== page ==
Published Friday, Sept. 12, 2008 in The Register-Guard.
Returning home, the first thing I notice is that another large tree in my yard has died. Happens every time. Take a trip, kill a tree. Of course, trees don’t die that quickly. It’s my wishful thinking that clouds my vision. The fresh eyes of a newcomer can see it clearly. Today that newcomer is me, and I see a dead tree.
Speaking of dead trees, my attention next lights on the pile of newspapers that awaits me. The Internet helps me stay informed, even from exotic places, but without the necessary comfort. A backlit screen doesn’t match the experience of reading a newspaper for me. If I’m curling up and the news is aglow, something’s on fire.
My brain then flips into “urgent” mode and I take in (or out) only what I absolutely need. Even if I’ve kept up on the news, there’s a backlog of curling up to do after I return.
On top of the pile is last Friday’s Register-Guard. Like that dead tree in my back yard, I may see something more clearly because I have fresh eyes. The top story in last Friday’s City/Region section concerned the sudden closure of Eugene’s marijuana help center and its attempts to reorganize after a power struggle split its governing board.
I don’t know anything about this struggle, except what I read in the newspaper. I don’t know any of the people involved. But I find myself taking umbrage with the hand-written note that is taped to the organization’s locked door: “Due to circumstances beyond our control, we are closed until further notice. We are so sorry. The management.”
Help me if I missed something, but if the management of the organization encountered an issue that divided them so deeply that they had to cease operations, how are those “circumstances” “beyond” their “control”? Isn’t managing what “the management” is supposed to do? Or is being “so sorry” good enough in this town?
I’ve heard more than one person deride Eugene as a town “that smoked too much pot,” implying that excessive recreational use of marijuana drains ambition and lowers expectations, making everything “cool, man,” no matter how bad it gets. Maybe that’s unfair to Eugene and maybe it’s unfair to people who use marijuana, but it is a story that gets told.
Now add another factor not captured by any newspaper’s Web site: juxtaposition. How many news items have you read in your lifetime accidentally, because your eye wandered away from what you knew interested you, onto something else that suddenly interested you more?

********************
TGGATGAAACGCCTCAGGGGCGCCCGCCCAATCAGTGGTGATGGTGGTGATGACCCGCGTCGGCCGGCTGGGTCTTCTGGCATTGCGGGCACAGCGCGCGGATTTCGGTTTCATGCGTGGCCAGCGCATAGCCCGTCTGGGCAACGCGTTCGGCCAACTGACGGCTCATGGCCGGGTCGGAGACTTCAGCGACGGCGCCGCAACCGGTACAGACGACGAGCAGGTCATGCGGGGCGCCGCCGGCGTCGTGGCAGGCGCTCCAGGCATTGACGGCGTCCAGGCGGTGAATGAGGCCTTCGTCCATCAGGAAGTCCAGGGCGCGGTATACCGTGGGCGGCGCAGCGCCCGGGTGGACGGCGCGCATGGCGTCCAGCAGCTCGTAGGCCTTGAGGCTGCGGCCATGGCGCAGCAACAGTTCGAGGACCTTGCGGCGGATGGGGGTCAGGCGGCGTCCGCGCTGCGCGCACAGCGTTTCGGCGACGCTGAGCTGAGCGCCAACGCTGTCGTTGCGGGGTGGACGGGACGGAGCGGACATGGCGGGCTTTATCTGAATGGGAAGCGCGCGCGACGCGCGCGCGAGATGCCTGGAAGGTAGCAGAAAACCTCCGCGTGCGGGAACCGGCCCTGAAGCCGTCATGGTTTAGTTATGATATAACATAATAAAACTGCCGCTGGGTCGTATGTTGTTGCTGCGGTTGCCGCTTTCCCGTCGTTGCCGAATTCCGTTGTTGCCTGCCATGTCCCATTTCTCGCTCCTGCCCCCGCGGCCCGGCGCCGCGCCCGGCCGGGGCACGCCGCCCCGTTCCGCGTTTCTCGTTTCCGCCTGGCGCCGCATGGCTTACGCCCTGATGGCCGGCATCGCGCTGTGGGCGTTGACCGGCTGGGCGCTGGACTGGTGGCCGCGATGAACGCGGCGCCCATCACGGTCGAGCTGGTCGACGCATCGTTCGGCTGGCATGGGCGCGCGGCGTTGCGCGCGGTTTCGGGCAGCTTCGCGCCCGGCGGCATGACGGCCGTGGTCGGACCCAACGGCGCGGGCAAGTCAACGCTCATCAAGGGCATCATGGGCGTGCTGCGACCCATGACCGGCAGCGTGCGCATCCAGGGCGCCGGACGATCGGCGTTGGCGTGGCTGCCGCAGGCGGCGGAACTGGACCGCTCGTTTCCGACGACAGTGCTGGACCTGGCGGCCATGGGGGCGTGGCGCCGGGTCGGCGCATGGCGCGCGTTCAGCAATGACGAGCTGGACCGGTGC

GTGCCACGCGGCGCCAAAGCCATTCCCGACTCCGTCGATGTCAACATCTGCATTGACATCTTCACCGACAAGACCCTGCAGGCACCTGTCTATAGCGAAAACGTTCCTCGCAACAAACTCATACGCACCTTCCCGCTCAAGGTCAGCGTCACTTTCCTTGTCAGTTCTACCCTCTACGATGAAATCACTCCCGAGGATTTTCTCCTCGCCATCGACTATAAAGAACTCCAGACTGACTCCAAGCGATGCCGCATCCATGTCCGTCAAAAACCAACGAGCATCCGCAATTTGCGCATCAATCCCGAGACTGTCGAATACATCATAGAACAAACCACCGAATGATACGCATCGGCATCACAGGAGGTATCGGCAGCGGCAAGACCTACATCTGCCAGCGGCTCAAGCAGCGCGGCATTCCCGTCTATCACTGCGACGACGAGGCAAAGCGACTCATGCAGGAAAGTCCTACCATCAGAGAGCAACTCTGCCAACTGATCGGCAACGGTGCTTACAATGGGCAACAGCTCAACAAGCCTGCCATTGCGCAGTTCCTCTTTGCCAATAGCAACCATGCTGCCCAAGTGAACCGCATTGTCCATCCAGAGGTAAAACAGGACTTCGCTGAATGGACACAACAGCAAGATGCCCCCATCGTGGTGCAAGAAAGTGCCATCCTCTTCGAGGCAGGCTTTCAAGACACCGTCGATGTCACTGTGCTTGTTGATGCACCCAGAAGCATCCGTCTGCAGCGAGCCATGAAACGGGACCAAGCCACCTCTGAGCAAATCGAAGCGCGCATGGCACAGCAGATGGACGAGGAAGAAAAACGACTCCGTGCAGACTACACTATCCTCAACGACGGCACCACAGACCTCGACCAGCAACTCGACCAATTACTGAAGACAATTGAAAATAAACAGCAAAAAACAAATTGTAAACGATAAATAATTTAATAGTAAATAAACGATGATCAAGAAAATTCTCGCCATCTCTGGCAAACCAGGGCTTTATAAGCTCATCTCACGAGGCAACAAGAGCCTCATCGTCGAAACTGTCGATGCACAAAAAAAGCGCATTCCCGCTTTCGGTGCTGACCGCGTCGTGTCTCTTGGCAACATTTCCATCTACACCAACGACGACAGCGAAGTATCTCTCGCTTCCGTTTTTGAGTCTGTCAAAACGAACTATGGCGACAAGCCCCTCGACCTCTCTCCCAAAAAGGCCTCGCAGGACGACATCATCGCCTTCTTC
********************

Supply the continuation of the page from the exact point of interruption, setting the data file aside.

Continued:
Beneath that news article about the marijuana help center was a photo of grade-schooler Kevin Shin-Wheeler shoving asphalt into a hole, participating in Eugene’s first-ever “Pothole Patching Party.”
(Insert your best joke connecting potholes to pot here.)
As the news article reported, “the city [of Eugene] has set up a Web site and phone number for people to report potholes they would like to see fixed.” Potholes are a big and growing problem for Eugene, in large part because the state legislature has failed to maintain appropriate funding levels. In other words, Eugene’s streets are falling apart “due to circumstances beyond our control.” So what?
City Manager Jon Ruiz is leading city staff to roll up its sleeves and get to work. “Pothole Patrol” shows that the city can be responsive immediately with whatever resources are available. Public confidence is a resource itself, and one worth protecting. Inviting citizens’ input is good, but allowing them to help is even better. They made it a party, scooping ice cream for anyone who showed up to help. If little yellow hard hats filled with Rocky Road ice cream doesn’t make you smile, you’ve got gravel in the hole where your heart ought to be.
Did some asphalt money get diverted to buy ice cream? I don’t know, and I don’t care. Somebody decided to tackle a problem with hard work and good humor, instead of telling us that they are “so sorry.” That’s the type of city I want to return to after being away. Welcome to town, Mr. Ruiz.
Now I have to go chop down a tree in my back yard.
Don Kahle (email@example.com) has returned home just in time for the Eugene Celebration. Coincidence? Don’t think so. Kahle will speak next Friday at the City Club of Eugene about his experiences in Iraqi Kurdistan. All are welcome. Details are at www.cityclubofeugene.org.